Not in H-REAP... the WLAN SSID you create on the controller will always be set to the management interface. This is how the AP and WLC will communicate. When you enable loacal switching, then you have the ability to map that ssid to a local vlan. I'm currently deploying 90 ap's in h-reap with 27 sites and 2 4404's at the core. I have 7 ssids and using wlan override. DHCP is local on the remote site and I'm using the same vlan id for mapping the ssid. Local native vlan for the ap is also the same throughout, but of couse the subnets are different. It is a bit different how you look at what interface you have to map the ssid to especially when doing h-reap.

Look at it this way... only when you have traffic comming back to the WLC and the WLC putting the traffic back on the network is when the interface mapping is important... like in a normal LWAPP install.

-Scott
*** Please rate helpful posts ***

Re: Wireless Network Design

Fella,

I would like to ask you a question offline ... can you email me?

gstefanick@infologix.com

__________________________________________________________________________________________ "Satisfaction does not come from knowing the solution, it comes from knowing why." - Rosalind Franklin ___________________________________________________________
New Member

Re: Wireless Network Design

Hi, I have found your advice very helpful and also I have found that luckily my circumstance has been resolved by luck. It was only the voice VLAN that was provided with IP addresses locally at the remote sites. All other data VLANs IP adresses(at each site) were provided by 1 central DHCP server which was set on the management interface.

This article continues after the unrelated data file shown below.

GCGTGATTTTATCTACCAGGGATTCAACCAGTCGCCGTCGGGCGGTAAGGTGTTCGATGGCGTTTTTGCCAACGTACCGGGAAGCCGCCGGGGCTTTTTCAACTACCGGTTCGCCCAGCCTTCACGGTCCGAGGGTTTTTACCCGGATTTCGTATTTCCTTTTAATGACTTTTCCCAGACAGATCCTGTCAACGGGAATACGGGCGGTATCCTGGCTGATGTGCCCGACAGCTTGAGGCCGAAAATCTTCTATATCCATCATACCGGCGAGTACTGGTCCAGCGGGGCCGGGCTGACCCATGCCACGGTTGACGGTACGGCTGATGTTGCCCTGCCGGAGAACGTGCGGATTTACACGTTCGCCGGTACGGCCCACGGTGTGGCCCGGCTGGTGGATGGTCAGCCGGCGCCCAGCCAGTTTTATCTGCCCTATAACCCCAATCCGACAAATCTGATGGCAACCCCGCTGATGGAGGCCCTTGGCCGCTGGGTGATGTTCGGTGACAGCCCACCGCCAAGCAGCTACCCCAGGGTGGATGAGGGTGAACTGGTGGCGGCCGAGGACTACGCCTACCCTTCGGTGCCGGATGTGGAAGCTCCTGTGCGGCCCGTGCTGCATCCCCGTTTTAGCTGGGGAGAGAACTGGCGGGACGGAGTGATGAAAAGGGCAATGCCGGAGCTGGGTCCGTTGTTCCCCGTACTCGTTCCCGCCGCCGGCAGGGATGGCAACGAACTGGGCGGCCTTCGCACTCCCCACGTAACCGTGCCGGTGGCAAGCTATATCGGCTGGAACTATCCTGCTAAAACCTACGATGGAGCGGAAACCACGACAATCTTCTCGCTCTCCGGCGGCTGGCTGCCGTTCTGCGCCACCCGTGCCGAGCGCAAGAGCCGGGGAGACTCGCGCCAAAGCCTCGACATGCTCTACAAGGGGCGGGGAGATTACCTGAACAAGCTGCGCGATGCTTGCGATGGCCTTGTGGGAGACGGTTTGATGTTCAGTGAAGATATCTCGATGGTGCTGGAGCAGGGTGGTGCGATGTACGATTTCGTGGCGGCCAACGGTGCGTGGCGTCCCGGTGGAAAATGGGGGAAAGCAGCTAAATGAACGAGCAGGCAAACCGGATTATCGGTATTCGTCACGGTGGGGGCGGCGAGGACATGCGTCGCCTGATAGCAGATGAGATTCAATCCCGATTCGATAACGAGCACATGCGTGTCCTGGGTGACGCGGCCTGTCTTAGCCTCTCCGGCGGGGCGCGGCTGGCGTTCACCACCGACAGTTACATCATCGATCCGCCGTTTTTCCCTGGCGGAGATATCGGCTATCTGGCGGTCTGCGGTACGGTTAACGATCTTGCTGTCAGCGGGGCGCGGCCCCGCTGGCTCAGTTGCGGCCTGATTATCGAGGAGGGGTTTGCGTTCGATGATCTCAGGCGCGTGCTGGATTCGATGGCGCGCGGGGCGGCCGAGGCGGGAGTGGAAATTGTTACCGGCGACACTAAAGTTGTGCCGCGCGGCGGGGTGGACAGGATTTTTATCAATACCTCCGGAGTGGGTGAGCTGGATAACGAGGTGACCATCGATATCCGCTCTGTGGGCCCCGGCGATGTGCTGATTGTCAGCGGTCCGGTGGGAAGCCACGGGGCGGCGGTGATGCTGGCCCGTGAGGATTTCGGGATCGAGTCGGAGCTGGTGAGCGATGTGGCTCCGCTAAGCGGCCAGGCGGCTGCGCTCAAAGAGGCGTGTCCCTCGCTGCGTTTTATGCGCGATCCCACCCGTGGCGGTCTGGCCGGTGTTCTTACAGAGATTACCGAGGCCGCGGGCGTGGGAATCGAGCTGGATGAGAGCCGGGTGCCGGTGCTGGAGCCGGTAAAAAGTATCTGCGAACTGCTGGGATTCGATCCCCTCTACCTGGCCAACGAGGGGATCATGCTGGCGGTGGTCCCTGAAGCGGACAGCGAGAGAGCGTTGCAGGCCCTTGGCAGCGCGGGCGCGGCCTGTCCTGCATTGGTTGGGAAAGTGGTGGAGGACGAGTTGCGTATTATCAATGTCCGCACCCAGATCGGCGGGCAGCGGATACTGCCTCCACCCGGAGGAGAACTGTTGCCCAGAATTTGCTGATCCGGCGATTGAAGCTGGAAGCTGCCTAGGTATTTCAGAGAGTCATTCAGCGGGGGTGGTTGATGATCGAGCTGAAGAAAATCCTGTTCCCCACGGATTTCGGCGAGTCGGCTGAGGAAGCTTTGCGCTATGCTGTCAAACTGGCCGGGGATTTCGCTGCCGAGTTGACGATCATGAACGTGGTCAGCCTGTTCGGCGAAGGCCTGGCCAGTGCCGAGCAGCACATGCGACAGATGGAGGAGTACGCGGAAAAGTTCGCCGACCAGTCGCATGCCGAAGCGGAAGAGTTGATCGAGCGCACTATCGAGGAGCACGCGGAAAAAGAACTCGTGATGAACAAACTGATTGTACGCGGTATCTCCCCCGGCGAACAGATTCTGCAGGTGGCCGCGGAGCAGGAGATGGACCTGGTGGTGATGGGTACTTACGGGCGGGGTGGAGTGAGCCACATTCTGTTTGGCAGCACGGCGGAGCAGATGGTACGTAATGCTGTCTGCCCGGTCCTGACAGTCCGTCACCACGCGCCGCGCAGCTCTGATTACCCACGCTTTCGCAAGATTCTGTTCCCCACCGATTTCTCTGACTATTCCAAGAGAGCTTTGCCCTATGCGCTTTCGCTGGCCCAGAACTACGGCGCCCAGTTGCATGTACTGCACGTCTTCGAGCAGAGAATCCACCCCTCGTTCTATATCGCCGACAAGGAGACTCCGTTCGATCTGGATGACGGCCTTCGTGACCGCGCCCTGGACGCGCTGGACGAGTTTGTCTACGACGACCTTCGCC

My only real point of confusion is whether this would have been a problem if each site had it's own DHCP server. Surely each site needs to specify it's own DHCP server in it's interface if it's DHCP server is different right? Does H-REAP mean that clients ignore the DHCP setting on the interface and obtain IP addresses locally?

I really hope this is not s stupid question!

Thanks for your help

DH

Hall of Fame Super Silver

Re: Wireless Network Design

When you set an AP to H-REAP, the interface you set the SSID to does not matter. What matters is what vlan you set on the AP when you configure the ap in H-REAP. Since the SSID you created will be set to local switching, the AP will place user traffic in whatever vlan you map the ssid to locally. So if you have vlan 10 (192.168.10.x) for voice and vlan 20 (192.168.20.x) for data and you only have these two wlan, then you most likely will put the AP's management interface on native vlan 20 and locally switch the ssid for data to vlan 20. Vlan 20 locally at the remote site will need to have a DHCP scope to provide users with ip address.

Let me know if this helps or not.

-Scott
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New Member

Re: Wireless Network Design

Thanks Fella. This makes sense now.

Hall of Fame Super Silver

Re: Wireless Network Design

Remember to run the 4.2 code if you plan on doing h-reap.

-Scott